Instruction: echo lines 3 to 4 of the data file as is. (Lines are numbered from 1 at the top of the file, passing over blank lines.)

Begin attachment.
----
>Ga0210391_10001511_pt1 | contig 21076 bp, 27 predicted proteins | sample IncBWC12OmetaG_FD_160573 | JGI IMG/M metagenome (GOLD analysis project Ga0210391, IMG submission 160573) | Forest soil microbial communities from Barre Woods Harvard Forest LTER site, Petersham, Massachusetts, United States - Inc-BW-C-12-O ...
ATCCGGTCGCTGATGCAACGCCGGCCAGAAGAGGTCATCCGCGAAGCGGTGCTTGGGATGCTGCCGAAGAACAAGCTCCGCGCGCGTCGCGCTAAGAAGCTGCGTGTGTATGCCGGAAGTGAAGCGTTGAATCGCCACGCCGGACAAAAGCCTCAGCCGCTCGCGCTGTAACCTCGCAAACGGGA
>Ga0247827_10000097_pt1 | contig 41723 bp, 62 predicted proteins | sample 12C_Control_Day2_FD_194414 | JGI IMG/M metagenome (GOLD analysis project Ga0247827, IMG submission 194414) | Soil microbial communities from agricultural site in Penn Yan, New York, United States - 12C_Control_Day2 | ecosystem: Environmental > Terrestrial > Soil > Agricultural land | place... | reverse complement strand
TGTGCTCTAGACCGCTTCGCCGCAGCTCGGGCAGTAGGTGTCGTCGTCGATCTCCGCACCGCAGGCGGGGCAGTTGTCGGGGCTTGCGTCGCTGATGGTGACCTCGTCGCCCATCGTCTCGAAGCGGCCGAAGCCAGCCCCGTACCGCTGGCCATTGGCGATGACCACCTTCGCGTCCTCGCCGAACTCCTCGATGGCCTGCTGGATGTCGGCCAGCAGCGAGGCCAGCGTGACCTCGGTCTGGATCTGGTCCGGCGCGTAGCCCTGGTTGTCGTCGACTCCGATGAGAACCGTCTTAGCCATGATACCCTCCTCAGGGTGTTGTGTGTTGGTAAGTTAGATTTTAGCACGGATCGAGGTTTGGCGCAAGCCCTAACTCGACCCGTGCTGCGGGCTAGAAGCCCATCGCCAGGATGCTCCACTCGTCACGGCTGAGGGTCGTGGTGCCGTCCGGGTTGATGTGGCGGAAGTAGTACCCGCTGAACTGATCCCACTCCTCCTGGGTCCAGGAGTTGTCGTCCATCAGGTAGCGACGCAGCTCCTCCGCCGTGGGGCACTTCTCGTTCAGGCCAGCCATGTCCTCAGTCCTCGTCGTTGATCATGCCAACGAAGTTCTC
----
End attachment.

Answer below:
>Ga0247827_10000097_pt1 | contig 41723 bp, 62 predicted proteins | sample 12C_Control_Day2_FD_194414 | JGI IMG/M metagenome (GOLD analysis project Ga0247827, IMG submission 194414) | Soil microbial communities from agricultural site in Penn Yan, New York, United States - 12C_Control_Day2 | ecosystem: Environmental > Terrestrial > Soil > Agricultural land | place... | reverse complement strand
TGTGCTCTAGACCGCTTCGCCGCAGCTCGGGCAGTAGGTGTCGTCGTCGATCTCCGCACCGCAGGCGGGGCAGTTGTCGGGGCTTGCGTCGCTGATGGTGACCTCGTCGCCCATCGTCTCGAAGCGGCCGAAGCCAGCCCCGTACCGCTGGCCATTGGCGATGACCACCTTCGCGTCCTCGCCGAACTCCTCGATGGCCTGCTGGATGTCGGCCAGCAGCGAGGCCAGCGTGACCTCGGTCTGGATCTGGTCCGGCGCGTAGCCCTGGTTGTCGTCGACTCCGATGAGAACCGTCTTAGCCATGATACCCTCCTCAGGGTGTTGTGTGTTGGTAAGTTAGATTTTAGCACGGATCGAGGTTTGGCGCAAGCCCTAACTCGACCCGTGCTGCGGGCTAGAAGCCCATCGCCAGGATGCTCCACTCGTCACGGCTGAGGGTCGTGGTGCCGTCCGGGTTGATGTGGCGGAAGTAGTACCCGCTGAACTGATCCCACTCCTCCTGGGTCCAGGAGTTGTCGTCCATCAGGTAGCGACGCAGCTCCTCCGCCGTGGGGCACTTCTCGTTCAGGCCAGCCATGTCCTCAGTCCTCGTCGTTGATCATGCCAACGAAGTTCTC